June 1, 2007
Pharmacy in Great Falls, MT denies woman oral contraceptives
Last week I heard about a woman in Great Falls, Montana, who went to her local, privately owned pharmacy, Snyder Drug, to fill her birth control prescription. When she went to the pharmacy counter, she received a slip of paper signed by the pharmacy owners (Stuart Anderson, Kurt Depner and Kori Depner) stating that the pharmacy would no longer fill birth control prescriptions.
Adding insult to injury, the note goes onto say that they pharmacy will “continue to serve your prescription needs with utmost care and trust.” The customer, who happens to be a 49-year-old woman who is unable to conceive and uses birth control for a medical condition, called the pharmacy and asked one of the owners why the pills were being discontinued. The owner told her that birth control pills are dangerous for women.
The trouble is, even were all other things equal (which they’re not — read more on that below), there are a number of women, this woman being just one example, out there who take oral contraceptives for reasons other than birth control. Some examples: preventing ovarian cysts, treating androgenetic alopecia (female pattern baldness), and clearing up acne. My impression is that this move by the owners of Snyder drug is legal (given that they’re a private business), just not exactly ethical or intelligent. It would be one thing for a pharmacist to refuse to dispense a drug because of a possible dangerous interaction; it’s quite another to do so because of moral objections. What’s to prevent them from deciding not to stock psychotropic medications because they believe “that these problems should be addressed spiritually” (from this article)? From whence comes a pharmacist’s right to impose his or her morality on a customer?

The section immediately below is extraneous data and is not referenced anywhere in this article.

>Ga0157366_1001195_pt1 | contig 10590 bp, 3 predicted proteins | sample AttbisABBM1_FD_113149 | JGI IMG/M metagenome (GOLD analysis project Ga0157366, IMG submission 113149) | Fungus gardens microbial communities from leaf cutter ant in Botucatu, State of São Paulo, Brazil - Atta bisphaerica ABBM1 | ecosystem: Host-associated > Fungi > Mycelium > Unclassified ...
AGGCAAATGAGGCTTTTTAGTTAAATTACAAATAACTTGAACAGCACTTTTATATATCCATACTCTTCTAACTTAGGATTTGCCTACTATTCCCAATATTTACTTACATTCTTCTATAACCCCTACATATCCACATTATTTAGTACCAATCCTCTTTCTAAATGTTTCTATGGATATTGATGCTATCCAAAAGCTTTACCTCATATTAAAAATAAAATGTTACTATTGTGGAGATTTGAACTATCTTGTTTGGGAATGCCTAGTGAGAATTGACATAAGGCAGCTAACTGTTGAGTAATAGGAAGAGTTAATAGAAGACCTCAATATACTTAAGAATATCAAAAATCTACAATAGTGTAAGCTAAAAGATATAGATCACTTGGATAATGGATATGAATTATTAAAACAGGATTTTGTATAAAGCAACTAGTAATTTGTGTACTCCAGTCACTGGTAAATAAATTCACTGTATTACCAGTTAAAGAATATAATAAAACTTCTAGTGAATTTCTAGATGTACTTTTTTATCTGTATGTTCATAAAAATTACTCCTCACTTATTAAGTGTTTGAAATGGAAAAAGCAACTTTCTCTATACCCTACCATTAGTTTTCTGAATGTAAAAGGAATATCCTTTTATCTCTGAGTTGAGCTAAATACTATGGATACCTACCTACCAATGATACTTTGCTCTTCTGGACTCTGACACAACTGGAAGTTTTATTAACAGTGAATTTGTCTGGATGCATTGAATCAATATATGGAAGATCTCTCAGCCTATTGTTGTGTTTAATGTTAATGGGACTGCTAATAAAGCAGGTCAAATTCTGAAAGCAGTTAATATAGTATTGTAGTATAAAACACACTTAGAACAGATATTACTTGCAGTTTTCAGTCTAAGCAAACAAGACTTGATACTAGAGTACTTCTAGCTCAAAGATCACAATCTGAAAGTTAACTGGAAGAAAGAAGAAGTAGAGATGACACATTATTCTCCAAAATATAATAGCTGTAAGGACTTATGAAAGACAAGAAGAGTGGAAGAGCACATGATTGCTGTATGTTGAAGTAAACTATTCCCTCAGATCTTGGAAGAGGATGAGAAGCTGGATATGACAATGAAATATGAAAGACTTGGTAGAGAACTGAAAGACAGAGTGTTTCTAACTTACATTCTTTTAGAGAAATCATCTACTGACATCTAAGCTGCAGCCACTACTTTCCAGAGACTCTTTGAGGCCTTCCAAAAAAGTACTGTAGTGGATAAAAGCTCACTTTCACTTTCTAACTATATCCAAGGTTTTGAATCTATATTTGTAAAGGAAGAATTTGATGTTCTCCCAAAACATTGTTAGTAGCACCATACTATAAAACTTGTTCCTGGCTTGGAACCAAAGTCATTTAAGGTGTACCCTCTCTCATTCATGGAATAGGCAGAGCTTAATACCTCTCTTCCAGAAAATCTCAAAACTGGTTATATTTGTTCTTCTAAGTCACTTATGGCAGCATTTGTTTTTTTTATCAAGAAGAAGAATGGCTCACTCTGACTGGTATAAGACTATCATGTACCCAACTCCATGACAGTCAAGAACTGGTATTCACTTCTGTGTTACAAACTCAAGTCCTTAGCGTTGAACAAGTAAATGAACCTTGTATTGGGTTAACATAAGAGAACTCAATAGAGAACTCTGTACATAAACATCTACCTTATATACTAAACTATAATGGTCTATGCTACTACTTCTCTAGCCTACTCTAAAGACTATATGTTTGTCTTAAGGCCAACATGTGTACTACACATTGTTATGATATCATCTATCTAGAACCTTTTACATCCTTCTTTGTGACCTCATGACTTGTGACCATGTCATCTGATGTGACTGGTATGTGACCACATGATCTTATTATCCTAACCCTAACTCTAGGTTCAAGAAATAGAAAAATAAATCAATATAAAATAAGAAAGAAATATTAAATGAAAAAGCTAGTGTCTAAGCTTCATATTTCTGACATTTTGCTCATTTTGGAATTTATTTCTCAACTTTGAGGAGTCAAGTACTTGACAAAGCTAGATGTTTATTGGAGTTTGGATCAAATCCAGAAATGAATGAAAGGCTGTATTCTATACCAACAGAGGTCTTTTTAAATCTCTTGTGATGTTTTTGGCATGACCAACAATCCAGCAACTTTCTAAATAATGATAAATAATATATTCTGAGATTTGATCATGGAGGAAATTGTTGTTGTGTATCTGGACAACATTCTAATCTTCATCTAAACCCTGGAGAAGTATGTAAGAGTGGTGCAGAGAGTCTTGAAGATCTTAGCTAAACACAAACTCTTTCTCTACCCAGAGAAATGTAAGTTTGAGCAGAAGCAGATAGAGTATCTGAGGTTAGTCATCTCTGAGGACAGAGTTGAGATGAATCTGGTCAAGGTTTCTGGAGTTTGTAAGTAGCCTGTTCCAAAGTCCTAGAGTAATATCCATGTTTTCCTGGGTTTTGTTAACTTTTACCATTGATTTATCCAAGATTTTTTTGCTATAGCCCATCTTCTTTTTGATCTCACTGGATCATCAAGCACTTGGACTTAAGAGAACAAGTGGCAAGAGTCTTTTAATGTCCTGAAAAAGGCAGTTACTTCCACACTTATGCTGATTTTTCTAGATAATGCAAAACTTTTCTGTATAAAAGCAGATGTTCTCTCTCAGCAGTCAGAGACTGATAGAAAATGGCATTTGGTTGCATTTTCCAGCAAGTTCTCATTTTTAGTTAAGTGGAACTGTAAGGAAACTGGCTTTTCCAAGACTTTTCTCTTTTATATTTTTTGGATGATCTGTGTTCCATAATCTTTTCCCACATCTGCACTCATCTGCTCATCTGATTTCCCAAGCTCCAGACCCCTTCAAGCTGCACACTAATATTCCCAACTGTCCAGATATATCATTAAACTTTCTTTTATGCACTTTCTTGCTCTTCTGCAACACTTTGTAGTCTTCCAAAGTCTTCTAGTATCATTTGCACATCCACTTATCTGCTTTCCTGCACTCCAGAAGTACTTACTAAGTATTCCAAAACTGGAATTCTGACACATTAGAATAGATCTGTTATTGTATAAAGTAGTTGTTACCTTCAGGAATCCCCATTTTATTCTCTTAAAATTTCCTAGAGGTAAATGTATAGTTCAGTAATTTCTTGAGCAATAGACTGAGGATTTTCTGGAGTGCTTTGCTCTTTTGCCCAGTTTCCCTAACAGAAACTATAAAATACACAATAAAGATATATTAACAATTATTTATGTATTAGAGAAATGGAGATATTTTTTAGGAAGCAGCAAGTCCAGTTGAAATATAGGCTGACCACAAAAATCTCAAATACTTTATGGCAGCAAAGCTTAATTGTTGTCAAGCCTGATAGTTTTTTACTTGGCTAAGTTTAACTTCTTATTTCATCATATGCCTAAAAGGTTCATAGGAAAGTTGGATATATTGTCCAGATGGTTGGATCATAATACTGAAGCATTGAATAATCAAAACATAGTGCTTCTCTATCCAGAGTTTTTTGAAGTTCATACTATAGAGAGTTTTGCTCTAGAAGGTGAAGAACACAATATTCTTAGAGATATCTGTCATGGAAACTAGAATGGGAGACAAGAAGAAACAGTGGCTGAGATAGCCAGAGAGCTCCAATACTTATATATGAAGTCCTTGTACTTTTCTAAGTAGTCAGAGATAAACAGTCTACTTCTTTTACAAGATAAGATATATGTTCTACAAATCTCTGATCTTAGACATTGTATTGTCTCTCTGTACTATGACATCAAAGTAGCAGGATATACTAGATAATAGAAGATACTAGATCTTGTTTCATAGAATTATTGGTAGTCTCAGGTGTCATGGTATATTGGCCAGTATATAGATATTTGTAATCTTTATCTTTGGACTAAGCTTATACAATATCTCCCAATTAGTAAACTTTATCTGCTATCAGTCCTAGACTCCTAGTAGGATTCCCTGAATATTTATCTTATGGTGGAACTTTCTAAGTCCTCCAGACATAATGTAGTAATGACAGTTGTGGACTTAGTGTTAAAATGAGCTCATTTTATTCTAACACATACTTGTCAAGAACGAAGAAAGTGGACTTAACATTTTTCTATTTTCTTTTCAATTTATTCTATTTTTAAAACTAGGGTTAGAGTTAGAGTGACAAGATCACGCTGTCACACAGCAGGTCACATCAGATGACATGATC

The PP blog entry continues:
News flash to the owners of Snyder Drug — the maternal death rate has fallen more than 60 percent since 1965, when the Supreme Court constitutionally protected the use of birth control in the United States. And if that isn’t enough, the infant death rate has declined by more than 70 percent. Birth control is basic health care for women. Not only does it save lives, it helps women and their families prevent poverty and plan their futures. It is mind-boggling to me that women in this country are still denied the right to choose when and whether to have a child.
To conclude, I just want to reiterate one of those points: Birth control is basic health care for women.
[h/t to Echidne]